If your car is stuck in the mud, get the attention of other vehicles by flipping the switch to activate the warning lights. If you have flares or other flashing lights, activate, and place them outside the vehicle.
2. Watch for oncoming vehicles
Before getting out of the car, check the mirror to see if there are any approaching vehicles. Take it slow if you decide to ride out there so you don't get bogged down. If the situation is too dangerous, stay in the car and call emergency rescue.
3. Try to get the car out of the mud
Turn the steering wheel so the tires are facing straight ahead. Apply a small amount of pressure on the accelerator and shift gears between forward and reverse. Stop all operations if you see the tires rotate continuously. Turn the steering wheel to adjust the tire to the correct angle and try again.
With manual transmission vehicles, this operation is most effective when the highest gear is set. With an automatic transmission, choose the lowest gear possible.
4. Reduce tire pressure
If you get stuck in the mud, go to each tire and release some air by removing the valve. Wait until you hear some air coming out and check the pressure again. It will give you more surface grip. Be sure to refill the tires once they are back on the hard surface.
5. Use sand as a surface
Before each mud season, keep a bag of sand in your car or a small box of cat litter. If you get stuck, spread sand around the tires to increase grip.
6. Put the mat under the tire
If your car is stuck in the mud, change to parking mode. Take the mat out of the car and place each mat under each tire. Let the mat make very little contact with the tire, with the rest facing forward. It will help the car has a hard surface to cling to. After the vehicle reaches the hard surface, return to retrieve the carpet.
Instead of carpet, you can also use two to four pieces of cardboard.
7. Digging with a shovel
Keep a folding shovel in the back of the car. When the car is stuck in the mud, use this shovel to dig around the tire. If you can remove enough surrounding wetness, the tires can stick better to dry surfaces.
Step 3: Predicting muddy conditions
1. Avoid potentially muddy areas
A road that often has problems with drainage can deteriorate quickly. Be careful in areas that have recently experienced heavy rain or snow. Before you drive, especially in unfamiliar locations, consult the weather information on your phone to see if rain or snow affects driving conditions.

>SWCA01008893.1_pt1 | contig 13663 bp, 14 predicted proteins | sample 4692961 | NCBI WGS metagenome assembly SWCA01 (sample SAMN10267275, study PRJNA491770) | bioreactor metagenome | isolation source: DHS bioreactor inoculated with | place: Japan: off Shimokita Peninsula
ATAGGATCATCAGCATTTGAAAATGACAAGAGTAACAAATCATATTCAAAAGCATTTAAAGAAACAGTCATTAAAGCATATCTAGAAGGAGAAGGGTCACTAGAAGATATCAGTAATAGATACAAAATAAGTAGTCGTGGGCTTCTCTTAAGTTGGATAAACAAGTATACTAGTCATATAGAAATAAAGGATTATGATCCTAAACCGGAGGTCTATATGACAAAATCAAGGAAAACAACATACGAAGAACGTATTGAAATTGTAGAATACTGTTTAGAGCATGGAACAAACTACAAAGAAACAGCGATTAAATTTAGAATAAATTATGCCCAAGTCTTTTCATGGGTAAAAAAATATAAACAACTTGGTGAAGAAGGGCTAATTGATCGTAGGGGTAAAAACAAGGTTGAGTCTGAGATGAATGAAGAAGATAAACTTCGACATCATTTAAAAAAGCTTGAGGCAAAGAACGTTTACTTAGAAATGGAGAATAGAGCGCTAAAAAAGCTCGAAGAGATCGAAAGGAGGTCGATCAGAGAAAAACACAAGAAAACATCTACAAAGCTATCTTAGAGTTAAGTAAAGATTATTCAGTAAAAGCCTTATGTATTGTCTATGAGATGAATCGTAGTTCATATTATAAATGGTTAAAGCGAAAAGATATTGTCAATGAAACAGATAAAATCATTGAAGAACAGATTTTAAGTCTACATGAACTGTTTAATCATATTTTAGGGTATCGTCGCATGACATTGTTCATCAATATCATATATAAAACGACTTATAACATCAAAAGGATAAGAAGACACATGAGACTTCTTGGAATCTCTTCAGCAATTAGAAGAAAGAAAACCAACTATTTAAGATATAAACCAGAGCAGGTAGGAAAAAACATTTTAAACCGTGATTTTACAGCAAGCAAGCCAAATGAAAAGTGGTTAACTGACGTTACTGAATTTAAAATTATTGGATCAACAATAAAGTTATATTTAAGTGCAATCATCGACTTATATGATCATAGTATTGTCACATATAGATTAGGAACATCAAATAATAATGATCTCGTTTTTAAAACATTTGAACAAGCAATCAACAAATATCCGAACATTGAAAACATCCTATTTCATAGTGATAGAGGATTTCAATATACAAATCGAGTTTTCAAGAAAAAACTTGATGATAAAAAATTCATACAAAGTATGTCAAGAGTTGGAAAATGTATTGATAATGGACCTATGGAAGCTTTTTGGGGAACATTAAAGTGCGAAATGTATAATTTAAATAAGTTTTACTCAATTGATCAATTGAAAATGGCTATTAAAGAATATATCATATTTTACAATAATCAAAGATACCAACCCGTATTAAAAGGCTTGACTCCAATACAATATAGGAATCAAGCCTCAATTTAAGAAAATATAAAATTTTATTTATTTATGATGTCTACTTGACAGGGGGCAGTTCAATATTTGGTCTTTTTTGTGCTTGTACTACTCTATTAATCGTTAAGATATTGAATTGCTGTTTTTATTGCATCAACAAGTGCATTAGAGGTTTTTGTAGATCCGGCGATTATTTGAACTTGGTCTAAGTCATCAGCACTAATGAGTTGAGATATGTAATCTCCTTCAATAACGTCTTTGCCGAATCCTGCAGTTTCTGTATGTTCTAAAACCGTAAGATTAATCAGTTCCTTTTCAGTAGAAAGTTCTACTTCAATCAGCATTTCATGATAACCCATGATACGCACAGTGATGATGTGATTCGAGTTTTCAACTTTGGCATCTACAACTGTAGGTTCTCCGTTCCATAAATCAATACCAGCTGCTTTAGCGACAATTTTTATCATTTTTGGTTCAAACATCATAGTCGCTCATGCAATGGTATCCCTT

2. Choose the right tire
If you know you will drive in poor conditions, switch from all-season tires, all-terrain tires to a snow tire or mud tire. Mud tires have deeper grooves, and a better grip can reduce the risk of getting bogged down. These tires will make more noise on the highway but are worth the tradeoff in the muddy season.
When shopping for mud tires, be sure to choose a tire that is effective on wet pavement. Because of the deep tread, some mud tires often lose grip on slippery surfaces.
3. Maintain proper tire pressure
Please refer to the user manual or information on the driver's door panel about the correct tire pressure. Maintain the pressure at this level or just slightly lower to increase tire grip. It is ideal to check the tire pressure during the maintenance routine once a month.
4. Carry safety items
Before every rainy or muddy season, please check the vehicle's toolbox. Make sure you have flashlights, flares, and warm blankets. To manage in a muddy situation, you will also need a belt and a hand chain hoist. The hand chain hoist may be included in the tire change kit.
Besides the above ways, in case something bogs the car down, it becomes hopeless to save the car by itself. Car owners often accept waiting for the rescue team to come to rescue the car. However, with just two big wooden bars, your car can get out of the quagmire on its own.
Get two large wooden slats and make sure they are stiff enough to support the weight. Tie a wooden stick along the diameter of the rear wheel, and longer than the wheel. So that when moving, the wooden stick can sink deep into the mud. We will place the other bar right in front of the rear wheel.
Start the car, press the accelerator and let the wooden bars do their job. The car moves forward, the wooden bar on the wheel plays the role of a lever and the other bar will be the fulcrum. If the mud puddle is large, keep moving the bottom wooden stick to the front of the rear wheel and press the accelerator, the operations will repeat. Do this until the car is out of the mud.